Hogarth’s “Gin Lane” etching helped persuade the government to regulate the stuff.

“Gin! Gin! A glass of gin! What magnified monsters encircle therein!” That—and the many lines that followed—come from a temperance ditty of 1843. Read in its entirety, the poem is enough to make any self-respecting Martini drinker choke on her olive. While rum and whiskey have gotten their fair share of opprobrium, gin has long been the poster spirit for the evil that is alcohol.  In 1714, the Oxford English Dictionary referred to it as an “Infamous liquor.”

Introduced to England in the 16th century, by the 1730s this Low Countries quaff became the Oxycontin of its day. More a people’s drink that a posh man’s tipple, its consumption (and fallout) reached epidemic proportions among the poor, a situation captured in William Hogarth’s over-the-top etching, Gin Lane. The artist’s rendering of the rowdy and wasted proved effective in the campaign to control production and distribution, which culminated in the Gin Act of 1751.

More than a century later, gin and tonic became the refresher of choice for Englishmen braving the midday sun of empire. Cider, beer, and rum were the beverages of choice in Colonial America, but gin’s shady reputation got a boost with Prohibition, when bootleggers combined a bit of alcohol, juniper, and glycerine, then stuck the concoction under bathtub taps (bottles wouldn’t fit in a sink) to quickly produce a gin-like hooch. These days, of course, gin has gone premium, with an ever-wdiening array of bottles to chose from. “While the overall gin category has seen annual declines of around 1%, the premium-plus price sector for gin is growing at double digits,” notes Andy Mansinne, Vice President of Brands at MGP, whose proprietary Green Hat gins come from New Columbia Distillers of Washington D.C.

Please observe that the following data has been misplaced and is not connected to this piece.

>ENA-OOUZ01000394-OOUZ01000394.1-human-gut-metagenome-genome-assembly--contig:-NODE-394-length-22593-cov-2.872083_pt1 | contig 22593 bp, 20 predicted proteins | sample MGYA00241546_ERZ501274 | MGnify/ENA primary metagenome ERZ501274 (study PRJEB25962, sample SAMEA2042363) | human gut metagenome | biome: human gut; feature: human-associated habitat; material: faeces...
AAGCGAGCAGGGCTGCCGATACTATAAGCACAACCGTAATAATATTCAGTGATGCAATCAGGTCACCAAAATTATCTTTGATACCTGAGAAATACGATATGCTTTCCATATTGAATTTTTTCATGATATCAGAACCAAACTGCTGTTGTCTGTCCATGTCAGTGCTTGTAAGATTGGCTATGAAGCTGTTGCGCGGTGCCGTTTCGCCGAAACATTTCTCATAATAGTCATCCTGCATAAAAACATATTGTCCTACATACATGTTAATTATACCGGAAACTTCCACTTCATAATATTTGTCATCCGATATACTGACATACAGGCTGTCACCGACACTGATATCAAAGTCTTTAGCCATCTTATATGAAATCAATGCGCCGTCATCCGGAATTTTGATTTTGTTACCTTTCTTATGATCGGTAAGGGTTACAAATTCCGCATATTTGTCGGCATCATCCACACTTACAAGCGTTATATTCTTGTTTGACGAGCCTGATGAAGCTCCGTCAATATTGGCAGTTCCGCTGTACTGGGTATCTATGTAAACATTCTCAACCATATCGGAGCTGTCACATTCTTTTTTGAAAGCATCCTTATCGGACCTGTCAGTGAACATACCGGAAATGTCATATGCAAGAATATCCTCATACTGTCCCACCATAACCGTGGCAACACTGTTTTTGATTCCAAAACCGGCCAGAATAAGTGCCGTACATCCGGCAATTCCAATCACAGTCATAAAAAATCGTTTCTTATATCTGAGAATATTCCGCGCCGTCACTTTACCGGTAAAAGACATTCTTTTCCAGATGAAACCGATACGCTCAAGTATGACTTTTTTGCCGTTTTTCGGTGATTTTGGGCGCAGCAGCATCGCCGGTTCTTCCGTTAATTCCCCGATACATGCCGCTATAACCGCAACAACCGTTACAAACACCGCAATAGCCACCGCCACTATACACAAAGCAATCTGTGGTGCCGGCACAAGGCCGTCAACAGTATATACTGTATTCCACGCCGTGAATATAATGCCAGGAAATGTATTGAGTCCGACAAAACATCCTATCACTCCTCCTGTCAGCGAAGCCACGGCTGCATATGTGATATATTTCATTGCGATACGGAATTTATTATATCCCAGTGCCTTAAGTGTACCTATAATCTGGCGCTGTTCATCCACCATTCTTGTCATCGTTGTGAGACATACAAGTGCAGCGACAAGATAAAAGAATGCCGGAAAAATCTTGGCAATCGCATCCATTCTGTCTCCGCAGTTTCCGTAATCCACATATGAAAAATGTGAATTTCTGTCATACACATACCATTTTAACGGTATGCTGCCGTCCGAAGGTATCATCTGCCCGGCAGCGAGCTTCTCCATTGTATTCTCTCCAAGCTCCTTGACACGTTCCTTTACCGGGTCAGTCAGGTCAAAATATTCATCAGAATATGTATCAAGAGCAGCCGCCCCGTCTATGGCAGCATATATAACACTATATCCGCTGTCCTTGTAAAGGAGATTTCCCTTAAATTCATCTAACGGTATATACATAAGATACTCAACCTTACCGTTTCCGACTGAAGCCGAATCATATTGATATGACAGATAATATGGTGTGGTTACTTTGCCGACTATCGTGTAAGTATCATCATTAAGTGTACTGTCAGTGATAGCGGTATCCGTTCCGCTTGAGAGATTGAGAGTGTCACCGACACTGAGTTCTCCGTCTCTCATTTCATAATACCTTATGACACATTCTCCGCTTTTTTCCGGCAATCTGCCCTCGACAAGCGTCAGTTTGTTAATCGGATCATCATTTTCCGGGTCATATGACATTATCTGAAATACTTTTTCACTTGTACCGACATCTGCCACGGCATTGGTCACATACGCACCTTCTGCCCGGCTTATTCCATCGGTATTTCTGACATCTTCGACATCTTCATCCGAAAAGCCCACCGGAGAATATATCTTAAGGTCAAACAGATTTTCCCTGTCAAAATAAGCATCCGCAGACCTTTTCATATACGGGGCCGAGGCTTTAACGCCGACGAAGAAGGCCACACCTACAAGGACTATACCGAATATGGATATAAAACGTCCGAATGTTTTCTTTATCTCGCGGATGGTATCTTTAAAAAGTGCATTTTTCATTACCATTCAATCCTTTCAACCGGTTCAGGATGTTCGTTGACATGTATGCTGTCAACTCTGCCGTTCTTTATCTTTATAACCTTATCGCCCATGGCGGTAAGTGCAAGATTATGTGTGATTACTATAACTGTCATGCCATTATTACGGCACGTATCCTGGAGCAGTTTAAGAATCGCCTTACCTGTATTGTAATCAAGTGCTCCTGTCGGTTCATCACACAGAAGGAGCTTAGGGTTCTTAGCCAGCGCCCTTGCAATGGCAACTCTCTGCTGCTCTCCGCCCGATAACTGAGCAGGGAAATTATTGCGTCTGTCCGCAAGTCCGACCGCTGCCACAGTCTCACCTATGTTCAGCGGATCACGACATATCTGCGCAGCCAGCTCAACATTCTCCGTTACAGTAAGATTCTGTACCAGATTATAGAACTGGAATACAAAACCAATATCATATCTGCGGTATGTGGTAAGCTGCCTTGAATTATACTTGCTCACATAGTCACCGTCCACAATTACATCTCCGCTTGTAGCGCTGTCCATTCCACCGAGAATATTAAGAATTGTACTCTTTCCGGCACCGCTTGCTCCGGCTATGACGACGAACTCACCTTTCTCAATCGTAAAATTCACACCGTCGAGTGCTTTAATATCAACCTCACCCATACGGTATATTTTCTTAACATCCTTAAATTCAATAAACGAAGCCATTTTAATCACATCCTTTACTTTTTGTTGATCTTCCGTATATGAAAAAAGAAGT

Nonetheless, for many folks—especially those of the “well-just-a-little” persuasion—gin retains a sort of outlaw image, akin to absinthe in its imagined soul-destroying potential. “I give praise to the few connoisseurs that order a Martini the original way—equal parts London dry gin to dry vermouth,” says Devin Colloton, who oversees the cocktail and wine program at Chicago’s Bar Roma. And while that classic cocktail isn’t the only way to enjoy the booze that once gave demon rum a run for its money in the bad rep department, it sure is one of the best. “Given the silly fillip of a scant driblet of vermouth,” wrote author and epicure, M.F. K. Fisher, “icy-cold gin can make a private and soul-satisfying drink…one not to be indulged in lightly, too long, or oftener than the stars dictate.”